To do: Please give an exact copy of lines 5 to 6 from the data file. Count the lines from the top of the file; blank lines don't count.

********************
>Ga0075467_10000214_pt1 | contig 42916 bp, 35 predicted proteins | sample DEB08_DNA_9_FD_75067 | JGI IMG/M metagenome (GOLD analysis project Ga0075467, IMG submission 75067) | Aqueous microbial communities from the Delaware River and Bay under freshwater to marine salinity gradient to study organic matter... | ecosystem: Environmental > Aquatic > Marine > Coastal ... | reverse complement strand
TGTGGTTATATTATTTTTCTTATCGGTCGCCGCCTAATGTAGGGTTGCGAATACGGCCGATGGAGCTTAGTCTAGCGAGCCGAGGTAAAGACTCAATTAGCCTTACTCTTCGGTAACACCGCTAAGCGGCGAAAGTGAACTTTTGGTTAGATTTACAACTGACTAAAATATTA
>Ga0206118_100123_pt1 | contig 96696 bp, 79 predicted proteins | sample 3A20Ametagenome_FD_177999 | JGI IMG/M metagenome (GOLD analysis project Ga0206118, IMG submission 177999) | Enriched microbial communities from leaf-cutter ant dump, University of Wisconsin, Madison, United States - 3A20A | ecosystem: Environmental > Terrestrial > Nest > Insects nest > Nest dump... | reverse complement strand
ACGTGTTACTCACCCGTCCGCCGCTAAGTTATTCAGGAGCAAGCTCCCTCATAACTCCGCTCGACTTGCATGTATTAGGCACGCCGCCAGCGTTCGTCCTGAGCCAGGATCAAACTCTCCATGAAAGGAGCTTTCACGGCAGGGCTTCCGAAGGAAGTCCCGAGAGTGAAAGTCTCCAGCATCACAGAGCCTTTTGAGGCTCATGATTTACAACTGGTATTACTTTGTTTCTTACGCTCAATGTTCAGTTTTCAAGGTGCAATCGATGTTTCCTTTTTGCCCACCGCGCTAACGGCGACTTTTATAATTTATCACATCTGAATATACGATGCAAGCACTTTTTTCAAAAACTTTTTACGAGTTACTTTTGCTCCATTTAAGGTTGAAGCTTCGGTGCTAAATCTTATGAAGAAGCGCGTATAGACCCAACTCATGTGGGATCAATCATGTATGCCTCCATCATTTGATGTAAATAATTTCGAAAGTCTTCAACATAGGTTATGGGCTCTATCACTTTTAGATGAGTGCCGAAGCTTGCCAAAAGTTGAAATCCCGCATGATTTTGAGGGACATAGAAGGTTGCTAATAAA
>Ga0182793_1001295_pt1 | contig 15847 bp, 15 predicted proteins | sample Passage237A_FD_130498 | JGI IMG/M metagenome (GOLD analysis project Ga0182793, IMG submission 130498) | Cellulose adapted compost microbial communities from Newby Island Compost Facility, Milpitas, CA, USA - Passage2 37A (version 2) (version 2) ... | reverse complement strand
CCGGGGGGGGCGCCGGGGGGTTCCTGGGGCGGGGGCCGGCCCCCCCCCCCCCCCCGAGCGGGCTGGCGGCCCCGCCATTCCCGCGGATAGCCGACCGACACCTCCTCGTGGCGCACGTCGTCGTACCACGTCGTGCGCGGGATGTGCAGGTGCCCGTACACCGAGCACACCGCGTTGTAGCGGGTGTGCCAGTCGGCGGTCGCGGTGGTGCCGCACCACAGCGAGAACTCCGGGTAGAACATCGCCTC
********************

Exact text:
>Ga0182793_1001295_pt1 | contig 15847 bp, 15 predicted proteins | sample Passage237A_FD_130498 | JGI IMG/M metagenome (GOLD analysis project Ga0182793, IMG submission 130498) | Cellulose adapted compost microbial communities from Newby Island Compost Facility, Milpitas, CA, USA - Passage2 37A (version 2) (version 2) ... | reverse complement strand
CCGGGGGGGGCGCCGGGGGGTTCCTGGGGCGGGGGCCGGCCCCCCCCCCCCCCCCGAGCGGGCTGGCGGCCCCGCCATTCCCGCGGATAGCCGACCGACACCTCCTCGTGGCGCACGTCGTCGTACCACGTCGTGCGCGGGATGTGCAGGTGCCCGTACACCGAGCACACCGCGTTGTAGCGGGTGTGCCAGTCGGCGGTCGCGGTGGTGCCGCACCACAGCGAGAACTCCGGGTAGAACATCGCCTC